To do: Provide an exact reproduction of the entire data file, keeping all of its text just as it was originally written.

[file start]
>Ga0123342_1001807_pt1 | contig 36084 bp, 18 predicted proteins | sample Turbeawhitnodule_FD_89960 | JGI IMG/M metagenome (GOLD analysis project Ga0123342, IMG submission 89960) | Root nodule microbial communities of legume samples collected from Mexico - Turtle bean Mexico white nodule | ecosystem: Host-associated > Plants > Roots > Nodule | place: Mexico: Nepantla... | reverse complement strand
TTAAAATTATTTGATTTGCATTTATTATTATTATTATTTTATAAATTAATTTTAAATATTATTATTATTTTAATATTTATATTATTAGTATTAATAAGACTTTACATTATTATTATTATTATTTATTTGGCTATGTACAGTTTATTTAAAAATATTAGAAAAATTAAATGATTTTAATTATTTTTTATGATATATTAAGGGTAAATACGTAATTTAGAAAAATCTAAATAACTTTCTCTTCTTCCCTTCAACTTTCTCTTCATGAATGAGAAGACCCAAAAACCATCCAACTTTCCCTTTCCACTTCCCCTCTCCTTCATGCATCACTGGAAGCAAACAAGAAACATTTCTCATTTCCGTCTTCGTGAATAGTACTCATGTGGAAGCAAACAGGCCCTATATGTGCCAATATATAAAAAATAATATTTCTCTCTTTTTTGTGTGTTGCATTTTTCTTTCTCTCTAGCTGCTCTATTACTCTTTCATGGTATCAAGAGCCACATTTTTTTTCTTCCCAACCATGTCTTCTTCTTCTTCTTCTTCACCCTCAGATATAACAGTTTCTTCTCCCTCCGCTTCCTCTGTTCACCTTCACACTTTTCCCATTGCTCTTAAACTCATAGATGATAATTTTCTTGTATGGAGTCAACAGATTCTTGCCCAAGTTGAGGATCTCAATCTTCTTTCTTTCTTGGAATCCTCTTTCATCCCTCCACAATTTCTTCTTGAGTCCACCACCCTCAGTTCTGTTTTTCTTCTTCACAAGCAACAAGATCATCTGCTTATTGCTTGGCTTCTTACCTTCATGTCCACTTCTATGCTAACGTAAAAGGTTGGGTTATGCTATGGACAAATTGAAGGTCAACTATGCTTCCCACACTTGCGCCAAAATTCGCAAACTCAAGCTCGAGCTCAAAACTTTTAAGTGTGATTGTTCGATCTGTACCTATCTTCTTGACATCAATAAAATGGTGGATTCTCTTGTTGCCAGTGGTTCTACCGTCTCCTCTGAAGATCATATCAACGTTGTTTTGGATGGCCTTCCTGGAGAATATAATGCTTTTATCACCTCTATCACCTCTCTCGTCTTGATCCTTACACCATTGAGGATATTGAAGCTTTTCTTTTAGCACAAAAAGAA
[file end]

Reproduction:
>Ga0123342_1001807_pt1 | contig 36084 bp, 18 predicted proteins | sample Turbeawhitnodule_FD_89960 | JGI IMG/M metagenome (GOLD analysis project Ga0123342, IMG submission 89960) | Root nodule microbial communities of legume samples collected from Mexico - Turtle bean Mexico white nodule | ecosystem: Host-associated > Plants > Roots > Nodule | place: Mexico: Nepantla... | reverse complement strand
TTAAAATTATTTGATTTGCATTTATTATTATTATTATTTTATAAATTAATTTTAAATATTATTATTATTTTAATATTTATATTATTAGTATTAATAAGACTTTACATTATTATTATTATTATTTATTTGGCTATGTACAGTTTATTTAAAAATATTAGAAAAATTAAATGATTTTAATTATTTTTTATGATATATTAAGGGTAAATACGTAATTTAGAAAAATCTAAATAACTTTCTCTTCTTCCCTTCAACTTTCTCTTCATGAATGAGAAGACCCAAAAACCATCCAACTTTCCCTTTCCACTTCCCCTCTCCTTCATGCATCACTGGAAGCAAACAAGAAACATTTCTCATTTCCGTCTTCGTGAATAGTACTCATGTGGAAGCAAACAGGCCCTATATGTGCCAATATATAAAAAATAATATTTCTCTCTTTTTTGTGTGTTGCATTTTTCTTTCTCTCTAGCTGCTCTATTACTCTTTCATGGTATCAAGAGCCACATTTTTTTTCTTCCCAACCATGTCTTCTTCTTCTTCTTCTTCACCCTCAGATATAACAGTTTCTTCTCCCTCCGCTTCCTCTGTTCACCTTCACACTTTTCCCATTGCTCTTAAACTCATAGATGATAATTTTCTTGTATGGAGTCAACAGATTCTTGCCCAAGTTGAGGATCTCAATCTTCTTTCTTTCTTGGAATCCTCTTTCATCCCTCCACAATTTCTTCTTGAGTCCACCACCCTCAGTTCTGTTTTTCTTCTTCACAAGCAACAAGATCATCTGCTTATTGCTTGGCTTCTTACCTTCATGTCCACTTCTATGCTAACGTAAAAGGTTGGGTTATGCTATGGACAAATTGAAGGTCAACTATGCTTCCCACACTTGCGCCAAAATTCGCAAACTCAAGCTCGAGCTCAAAACTTTTAAGTGTGATTGTTCGATCTGTACCTATCTTCTTGACATCAATAAAATGGTGGATTCTCTTGTTGCCAGTGGTTCTACCGTCTCCTCTGAAGATCATATCAACGTTGTTTTGGATGGCCTTCCTGGAGAATATAATGCTTTTATCACCTCTATCACCTCTCTCGTCTTGATCCTTACACCATTGAGGATATTGAAGCTTTTCTTTTAGCACAAAAAGAA